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Meet the American trans activist seeking asylum in Sweden

MY SWEDISH CAREER: Danni Askini, 36, has been in Sweden since July 9th, but she has visited the country 'some 20 times' previously. This time however, Askini hopes to stay: she has had to flee the United States after her work as a human rights defender has become too dangerous there.

Meet the American trans activist seeking asylum in Sweden
Danni Askini, the trans activist seeking asylum in Sweden. Photo: John Victory

This article is part of The Local's My Swedish Career series. Read more interviews with international professionals and entrepreneurs in Sweden here.

Askini's story is one of great hardships, yet she radiates positivity. Passionate and enthusiastic, the Seattle native talks frankly about her career, her private life, and her hopes for the future. 

“I was adopted, and I grew up in foster care. It was a rough time. I went through homelessness, and I transitioned from male to female as a teenager. Since the late '90s, I have been doing LGBT activism, but more specifically, trans activism. In 2006, I met a Swede and fell in love. From that time, I started moving back and forth to Sweden, until our relationship ended in 2015,” she says.

Getting to Sweden

But now, she intends to stay in the country long-term, explaining: “My work in the US has become too dangerous.”

White supremacists and Nazis have threatened Askini. As her visibility as a campaigner for transgender rights increased, she began receiving death threats and even experiencing violence. “From the federal government, I have not received help to keep doing human rights work in the US,” she says.

Askini's future in Sweden is uncertain. Upon leaving the US, her passport renewal was rejected, despite providing the necessary documentation. She was granted a temporary emergency passport to leave, but according to the State Department in Washington DC, she still has not “demonstrated a legitimate claim” to US citizenship, refusing her a new passport.

“I had to fill out another form, the so-called N-600 certificate, with over 180 questions on it. Because I am adopted and I was in foster care, I do not know the answers to some of the questions,” says Askini.

Requesting asylum

If she has to return to the US, she says, “there is the real possibility that I would be arrested and detained at the border control on charges of identity fraud”. And if that happens, she is concerned about the risk she might face as a trans woman.

“In US immigration detention facilities, transgender women are often detained with men, and they run a huge risk of getting raped or sexually assaulted there. So I am trying to explore what my legal options are to remain in Sweden. It is rare, coming from the US, to apply for asylum in Sweden. I have a 90-day tourist visa until October 9th, so I have a legal status here, but I am in uncharted territory,” the American says.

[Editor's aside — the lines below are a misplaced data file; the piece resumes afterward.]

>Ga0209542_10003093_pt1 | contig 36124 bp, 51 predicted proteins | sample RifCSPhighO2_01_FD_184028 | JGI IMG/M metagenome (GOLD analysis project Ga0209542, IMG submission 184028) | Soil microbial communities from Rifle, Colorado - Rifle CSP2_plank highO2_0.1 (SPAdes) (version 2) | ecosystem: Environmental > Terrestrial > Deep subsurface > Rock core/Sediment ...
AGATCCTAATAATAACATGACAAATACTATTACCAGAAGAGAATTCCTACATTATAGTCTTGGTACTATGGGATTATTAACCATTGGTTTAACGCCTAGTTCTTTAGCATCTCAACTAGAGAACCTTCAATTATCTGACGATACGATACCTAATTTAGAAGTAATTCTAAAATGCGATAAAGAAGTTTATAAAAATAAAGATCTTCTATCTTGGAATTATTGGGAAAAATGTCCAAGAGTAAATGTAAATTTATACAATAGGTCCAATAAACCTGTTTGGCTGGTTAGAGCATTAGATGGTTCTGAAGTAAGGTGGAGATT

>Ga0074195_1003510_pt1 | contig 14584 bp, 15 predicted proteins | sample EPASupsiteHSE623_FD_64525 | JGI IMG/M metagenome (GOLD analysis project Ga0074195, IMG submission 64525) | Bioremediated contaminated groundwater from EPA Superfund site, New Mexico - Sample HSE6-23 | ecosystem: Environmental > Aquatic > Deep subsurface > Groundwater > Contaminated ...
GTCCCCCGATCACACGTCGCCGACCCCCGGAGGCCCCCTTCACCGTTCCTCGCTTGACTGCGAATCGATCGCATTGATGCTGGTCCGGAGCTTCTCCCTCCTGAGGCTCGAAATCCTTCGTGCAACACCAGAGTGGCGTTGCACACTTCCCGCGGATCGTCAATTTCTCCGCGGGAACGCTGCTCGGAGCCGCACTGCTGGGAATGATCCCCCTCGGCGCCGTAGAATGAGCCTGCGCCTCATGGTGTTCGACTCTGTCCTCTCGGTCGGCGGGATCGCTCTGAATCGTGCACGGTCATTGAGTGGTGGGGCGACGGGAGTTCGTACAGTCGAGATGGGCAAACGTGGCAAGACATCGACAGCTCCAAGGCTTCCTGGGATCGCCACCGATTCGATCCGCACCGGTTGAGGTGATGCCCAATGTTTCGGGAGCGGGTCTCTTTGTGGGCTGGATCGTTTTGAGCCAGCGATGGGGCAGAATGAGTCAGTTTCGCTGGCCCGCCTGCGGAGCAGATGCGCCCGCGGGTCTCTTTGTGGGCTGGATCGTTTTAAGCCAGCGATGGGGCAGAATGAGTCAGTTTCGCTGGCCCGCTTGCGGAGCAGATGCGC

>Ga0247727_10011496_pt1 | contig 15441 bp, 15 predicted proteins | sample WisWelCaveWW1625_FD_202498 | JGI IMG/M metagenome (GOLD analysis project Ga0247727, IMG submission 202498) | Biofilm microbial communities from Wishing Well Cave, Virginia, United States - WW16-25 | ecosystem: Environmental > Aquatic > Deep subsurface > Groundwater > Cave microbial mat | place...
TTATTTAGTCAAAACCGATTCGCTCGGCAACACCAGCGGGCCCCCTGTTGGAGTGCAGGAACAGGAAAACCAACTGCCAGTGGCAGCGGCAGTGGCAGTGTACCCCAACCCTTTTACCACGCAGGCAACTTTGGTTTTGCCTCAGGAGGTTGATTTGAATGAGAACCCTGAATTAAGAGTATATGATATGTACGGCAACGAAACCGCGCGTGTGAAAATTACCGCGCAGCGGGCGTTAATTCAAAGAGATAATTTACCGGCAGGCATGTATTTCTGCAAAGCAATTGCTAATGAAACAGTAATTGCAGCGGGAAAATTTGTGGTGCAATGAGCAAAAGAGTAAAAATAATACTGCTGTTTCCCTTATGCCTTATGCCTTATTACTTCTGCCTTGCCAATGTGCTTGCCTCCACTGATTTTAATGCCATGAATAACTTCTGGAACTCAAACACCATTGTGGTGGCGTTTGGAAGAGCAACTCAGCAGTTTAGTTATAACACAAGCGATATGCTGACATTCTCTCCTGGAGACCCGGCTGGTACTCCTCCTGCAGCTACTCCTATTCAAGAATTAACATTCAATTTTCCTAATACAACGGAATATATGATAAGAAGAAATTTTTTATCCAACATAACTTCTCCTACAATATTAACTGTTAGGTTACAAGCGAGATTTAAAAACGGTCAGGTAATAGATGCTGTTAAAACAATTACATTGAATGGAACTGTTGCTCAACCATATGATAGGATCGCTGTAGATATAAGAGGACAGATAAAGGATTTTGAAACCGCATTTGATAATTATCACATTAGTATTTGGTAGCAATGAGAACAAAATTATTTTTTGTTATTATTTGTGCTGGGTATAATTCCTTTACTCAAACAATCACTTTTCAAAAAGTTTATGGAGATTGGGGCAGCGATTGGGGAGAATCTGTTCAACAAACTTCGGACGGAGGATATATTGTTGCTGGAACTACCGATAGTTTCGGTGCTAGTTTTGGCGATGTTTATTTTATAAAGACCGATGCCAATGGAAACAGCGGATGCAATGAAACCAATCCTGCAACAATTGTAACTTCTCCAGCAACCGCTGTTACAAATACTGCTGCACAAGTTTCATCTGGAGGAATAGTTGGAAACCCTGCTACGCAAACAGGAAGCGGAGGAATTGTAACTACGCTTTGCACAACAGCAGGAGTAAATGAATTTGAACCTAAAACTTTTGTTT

“I am really fearful that my application for asylum here will be immediately labelled 'manifestly unfounded'. At the asylum reception, they can declare your application unfounded and deport you within 14 days to your country of origin. I need to pay for an attorney to be able to have a chance to even have my application be considered. Despite the status of Sweden as an open country, it is quite hard to gain asylum here nowadays.”

One option is to request political asylum: “I have good reasons to think that I have been targeted because of my political work. For example, I am suing the Trump administration over the transgender military ban. I have sued military officials, and I took on the Seattle mayor last year, with him ending up having to resign.”

Awaiting new developments for her asylum request, Askini keeps a low profile online. “My fear is that even talking to The Local may tip off migration authorities to deport me or to deny my application on the grounds that I would not be in enough danger.” However, she also believes it is important to tell her story.


Trans activist and writer Danni Askini. Photo: John Victory

Generosity and opportunity

Askini lauds the Swedes for their generosity. “For all of the difficulties and the heated debate about asylum seekers in this country, the truth is I have been treated with nothing but kindness and respect by friends, friends of friends, officials, by all of the agencies I have encountered here. People here are generous in spirit and in means, and I think you don't find that in the US any more. Swedish people offered me housing or knew someone who could offer assistance with asylum requests, without expecting anything back,” she says. “I am so grateful for that, and it has really helped me get a sense of safety, of belonging, of being welcome. I miss home, and it has not been easy coming here, but it has been a lot easier than I thought it would be.”

Askini sees opportunities for people like her here. “There is a strategic advantage for Sweden as an economy to be profiling itself with its human rights policy and culture. This is an amazingly open, innovative country, where LGBT people are treated with respect and dignity. Seattle is called Silicon Forest, because of all the tech companies there, and I am trying to convince my trans friends in tech there to come to Stockholm. There are so many tech jobs here, and I would love to bridge a gap between the LGBT community working in tech in the US and Sweden.”